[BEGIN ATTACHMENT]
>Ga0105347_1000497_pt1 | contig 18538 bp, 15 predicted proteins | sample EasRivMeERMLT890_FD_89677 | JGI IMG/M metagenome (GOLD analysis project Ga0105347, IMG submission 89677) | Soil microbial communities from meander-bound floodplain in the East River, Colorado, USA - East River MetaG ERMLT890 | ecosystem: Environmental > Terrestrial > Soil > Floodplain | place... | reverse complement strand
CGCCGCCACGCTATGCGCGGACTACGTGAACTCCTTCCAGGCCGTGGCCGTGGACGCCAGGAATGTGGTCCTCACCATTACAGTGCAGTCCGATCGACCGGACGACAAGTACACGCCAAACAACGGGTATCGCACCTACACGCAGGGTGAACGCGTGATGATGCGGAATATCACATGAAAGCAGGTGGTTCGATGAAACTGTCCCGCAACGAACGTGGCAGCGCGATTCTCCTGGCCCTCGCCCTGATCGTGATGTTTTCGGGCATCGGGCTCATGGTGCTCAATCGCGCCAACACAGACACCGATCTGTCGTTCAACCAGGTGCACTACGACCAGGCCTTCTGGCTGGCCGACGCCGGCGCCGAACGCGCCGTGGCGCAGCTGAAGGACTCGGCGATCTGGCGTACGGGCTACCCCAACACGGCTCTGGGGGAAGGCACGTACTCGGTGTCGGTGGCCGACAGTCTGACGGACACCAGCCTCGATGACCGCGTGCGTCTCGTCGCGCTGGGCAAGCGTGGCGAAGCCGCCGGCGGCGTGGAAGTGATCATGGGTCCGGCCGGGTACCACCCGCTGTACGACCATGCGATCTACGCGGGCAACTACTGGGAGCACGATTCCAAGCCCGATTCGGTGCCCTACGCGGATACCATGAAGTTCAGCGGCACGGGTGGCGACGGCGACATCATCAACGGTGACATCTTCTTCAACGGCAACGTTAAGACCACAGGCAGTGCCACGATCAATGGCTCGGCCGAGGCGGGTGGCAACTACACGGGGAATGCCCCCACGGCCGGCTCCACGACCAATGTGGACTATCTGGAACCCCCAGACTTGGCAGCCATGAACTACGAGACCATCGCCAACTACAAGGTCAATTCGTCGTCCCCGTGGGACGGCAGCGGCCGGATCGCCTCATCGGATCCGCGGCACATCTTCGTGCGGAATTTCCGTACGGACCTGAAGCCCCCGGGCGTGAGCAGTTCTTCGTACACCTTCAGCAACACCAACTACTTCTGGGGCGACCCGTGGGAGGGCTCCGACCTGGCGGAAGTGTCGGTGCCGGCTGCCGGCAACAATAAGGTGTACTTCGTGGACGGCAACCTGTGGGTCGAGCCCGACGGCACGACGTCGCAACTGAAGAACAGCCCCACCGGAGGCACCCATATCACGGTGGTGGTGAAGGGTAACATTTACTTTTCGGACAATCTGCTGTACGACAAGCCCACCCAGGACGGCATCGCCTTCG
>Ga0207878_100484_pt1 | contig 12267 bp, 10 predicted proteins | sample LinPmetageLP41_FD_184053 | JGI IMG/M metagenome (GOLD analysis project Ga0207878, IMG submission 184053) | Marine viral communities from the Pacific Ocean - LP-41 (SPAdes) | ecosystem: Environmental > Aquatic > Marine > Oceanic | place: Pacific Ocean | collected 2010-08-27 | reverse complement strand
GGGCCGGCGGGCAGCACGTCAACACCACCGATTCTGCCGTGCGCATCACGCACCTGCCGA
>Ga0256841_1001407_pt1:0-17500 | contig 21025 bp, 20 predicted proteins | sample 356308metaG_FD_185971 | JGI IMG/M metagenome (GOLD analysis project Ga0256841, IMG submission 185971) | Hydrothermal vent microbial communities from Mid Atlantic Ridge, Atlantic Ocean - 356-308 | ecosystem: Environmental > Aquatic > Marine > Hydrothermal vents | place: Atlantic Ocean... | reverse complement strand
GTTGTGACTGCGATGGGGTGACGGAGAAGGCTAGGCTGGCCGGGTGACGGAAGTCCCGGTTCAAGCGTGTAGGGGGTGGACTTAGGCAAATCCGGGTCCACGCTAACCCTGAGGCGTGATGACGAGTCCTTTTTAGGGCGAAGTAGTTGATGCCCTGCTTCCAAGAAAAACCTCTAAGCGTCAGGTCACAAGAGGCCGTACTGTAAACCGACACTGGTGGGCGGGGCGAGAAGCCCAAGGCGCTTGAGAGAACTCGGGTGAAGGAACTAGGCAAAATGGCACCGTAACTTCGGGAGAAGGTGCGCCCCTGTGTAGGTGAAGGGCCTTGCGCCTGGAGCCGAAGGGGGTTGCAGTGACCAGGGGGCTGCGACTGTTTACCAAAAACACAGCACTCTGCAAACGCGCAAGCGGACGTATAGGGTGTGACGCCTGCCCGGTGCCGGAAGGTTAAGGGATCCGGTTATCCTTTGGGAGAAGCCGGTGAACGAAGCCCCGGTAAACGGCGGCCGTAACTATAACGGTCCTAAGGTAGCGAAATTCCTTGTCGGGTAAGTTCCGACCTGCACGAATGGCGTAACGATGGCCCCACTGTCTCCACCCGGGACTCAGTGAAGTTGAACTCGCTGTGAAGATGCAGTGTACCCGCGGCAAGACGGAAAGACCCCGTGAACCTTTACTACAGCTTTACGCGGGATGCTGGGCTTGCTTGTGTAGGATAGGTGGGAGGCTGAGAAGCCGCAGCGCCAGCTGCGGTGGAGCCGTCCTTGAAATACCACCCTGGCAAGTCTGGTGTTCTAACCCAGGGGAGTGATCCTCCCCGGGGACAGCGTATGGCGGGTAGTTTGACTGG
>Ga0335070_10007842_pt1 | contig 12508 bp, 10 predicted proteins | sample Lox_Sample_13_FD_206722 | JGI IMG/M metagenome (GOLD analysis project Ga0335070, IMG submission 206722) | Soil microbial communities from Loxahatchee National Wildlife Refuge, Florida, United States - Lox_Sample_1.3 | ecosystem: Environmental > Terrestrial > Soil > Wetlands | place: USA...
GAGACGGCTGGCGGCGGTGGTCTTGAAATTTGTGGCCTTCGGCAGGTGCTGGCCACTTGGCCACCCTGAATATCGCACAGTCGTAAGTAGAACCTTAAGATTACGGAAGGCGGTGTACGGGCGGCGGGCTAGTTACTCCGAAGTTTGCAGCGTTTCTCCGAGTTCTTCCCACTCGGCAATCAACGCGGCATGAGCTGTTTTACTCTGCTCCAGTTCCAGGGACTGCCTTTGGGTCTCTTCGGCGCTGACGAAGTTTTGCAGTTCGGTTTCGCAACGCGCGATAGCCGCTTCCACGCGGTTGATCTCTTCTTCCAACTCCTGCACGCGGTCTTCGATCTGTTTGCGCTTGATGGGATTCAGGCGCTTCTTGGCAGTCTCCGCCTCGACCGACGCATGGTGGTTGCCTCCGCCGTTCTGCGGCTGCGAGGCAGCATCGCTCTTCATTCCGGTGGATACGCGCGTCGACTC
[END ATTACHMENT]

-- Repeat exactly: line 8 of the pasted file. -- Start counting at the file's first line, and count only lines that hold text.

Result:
GAGACGGCTGGCGGCGGTGGTCTTGAAATTTGTGGCCTTCGGCAGGTGCTGGCCACTTGGCCACCCTGAATATCGCACAGTCGTAAGTAGAACCTTAAGATTACGGAAGGCGGTGTACGGGCGGCGGGCTAGTTACTCCGAAGTTTGCAGCGTTTCTCCGAGTTCTTCCCACTCGGCAATCAACGCGGCATGAGCTGTTTTACTCTGCTCCAGTTCCAGGGACTGCCTTTGGGTCTCTTCGGCGCTGACGAAGTTTTGCAGTTCGGTTTCGCAACGCGCGATAGCCGCTTCCACGCGGTTGATCTCTTCTTCCAACTCCTGCACGCGGTCTTCGATCTGTTTGCGCTTGATGGGATTCAGGCGCTTCTTGGCAGTCTCCGCCTCGACCGACGCATGGTGGTTGCCTCCGCCGTTCTGCGGCTGCGAGGCAGCATCGCTCTTCATTCCGGTGGATACGCGCGTCGACTC